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Postal Requisitions – Starting a Prosecution

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Postal requisition has in many cases become the preferred method of informing a suspect that a prosecution has commenced. A written charge sent by post, it is very similar to a court summons which obliges a defendant to attend the court on a specified date and time.


Since changes to bail provisions, the police and the Crown Prosecution Service have greatly increased the use of this process for bringing a case to the Magistrates’ Court.


Failing to attend court for a properly served requisition can give rise to a warrant being issued for the subject’s arrest, which reinforces the power of the process and the obligations upon the defendant.


Effectively introduced by the Criminal Justice Act 2003, the requisition will contain the written charges alleged.


Since 2003, the requisition has also been a tool of the Serious Fraud Office and the National Crime Agency to bring complex investigations to a conclusion. Inevitably, the individual, company or corporate entity will have been HYPERLINK released under investigation for some time before that takes place.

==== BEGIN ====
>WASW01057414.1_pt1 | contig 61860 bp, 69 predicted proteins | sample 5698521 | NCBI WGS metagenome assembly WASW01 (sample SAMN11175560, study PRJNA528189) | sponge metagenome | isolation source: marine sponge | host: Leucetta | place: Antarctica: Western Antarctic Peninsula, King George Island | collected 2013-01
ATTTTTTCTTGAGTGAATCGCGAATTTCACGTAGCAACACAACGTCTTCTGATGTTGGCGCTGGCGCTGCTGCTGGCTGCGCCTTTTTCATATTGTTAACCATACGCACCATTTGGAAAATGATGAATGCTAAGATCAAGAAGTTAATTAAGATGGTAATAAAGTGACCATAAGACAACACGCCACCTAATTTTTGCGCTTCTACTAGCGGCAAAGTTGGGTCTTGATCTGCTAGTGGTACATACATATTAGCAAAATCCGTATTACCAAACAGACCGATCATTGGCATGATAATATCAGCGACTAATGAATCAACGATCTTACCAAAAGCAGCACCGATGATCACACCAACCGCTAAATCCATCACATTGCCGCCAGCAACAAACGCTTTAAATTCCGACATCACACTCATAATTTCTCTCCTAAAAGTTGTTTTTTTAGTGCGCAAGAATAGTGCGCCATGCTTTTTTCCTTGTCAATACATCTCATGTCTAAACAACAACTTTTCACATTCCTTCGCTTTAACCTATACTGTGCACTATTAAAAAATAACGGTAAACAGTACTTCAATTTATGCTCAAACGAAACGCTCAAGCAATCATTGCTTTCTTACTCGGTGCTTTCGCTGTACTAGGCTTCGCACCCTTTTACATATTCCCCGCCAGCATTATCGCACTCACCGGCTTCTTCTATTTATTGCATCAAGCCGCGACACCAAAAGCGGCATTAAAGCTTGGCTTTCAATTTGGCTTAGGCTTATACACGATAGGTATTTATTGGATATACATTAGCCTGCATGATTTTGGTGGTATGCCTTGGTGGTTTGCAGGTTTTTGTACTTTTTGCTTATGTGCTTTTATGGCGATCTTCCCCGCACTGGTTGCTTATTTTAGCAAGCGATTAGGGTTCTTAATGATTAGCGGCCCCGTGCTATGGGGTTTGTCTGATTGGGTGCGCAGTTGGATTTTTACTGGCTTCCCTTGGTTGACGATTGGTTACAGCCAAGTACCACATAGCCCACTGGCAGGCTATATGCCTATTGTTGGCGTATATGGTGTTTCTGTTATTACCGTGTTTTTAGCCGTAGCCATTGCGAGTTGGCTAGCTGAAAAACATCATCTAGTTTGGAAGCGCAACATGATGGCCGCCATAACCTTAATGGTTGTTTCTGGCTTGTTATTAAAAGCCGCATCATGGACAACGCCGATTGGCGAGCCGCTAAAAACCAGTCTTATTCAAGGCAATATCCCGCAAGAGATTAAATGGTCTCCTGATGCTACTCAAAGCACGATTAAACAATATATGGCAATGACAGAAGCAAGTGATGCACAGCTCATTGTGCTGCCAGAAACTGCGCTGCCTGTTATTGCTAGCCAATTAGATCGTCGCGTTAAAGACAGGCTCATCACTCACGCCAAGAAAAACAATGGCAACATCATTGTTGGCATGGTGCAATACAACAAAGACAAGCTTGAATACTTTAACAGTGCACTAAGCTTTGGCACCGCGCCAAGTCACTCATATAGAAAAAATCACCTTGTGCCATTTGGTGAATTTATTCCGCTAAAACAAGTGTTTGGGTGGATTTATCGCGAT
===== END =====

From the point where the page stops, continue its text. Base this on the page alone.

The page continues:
There are various options open to defendants to challenge a requisition. The document must be served effectively on the person or corporation and must be within the specified time limits for the offence alleged. Should a local council be the prosecuting body, the requisition may be accompanied by a bundle of the initial case papers and accompanying information relating to any ancillary claims.


The requisition must also be in the correct form and a failure to comply with the Criminal Procedure Rules may lead to a court determining that the format is defective.


It is highly likely that postal requisitions will be used more in the future following the impact of the pandemic and it is even foreseeable that the courts may begin to more readily accept proceedings being commenced by email or other digital media.


Piers Desser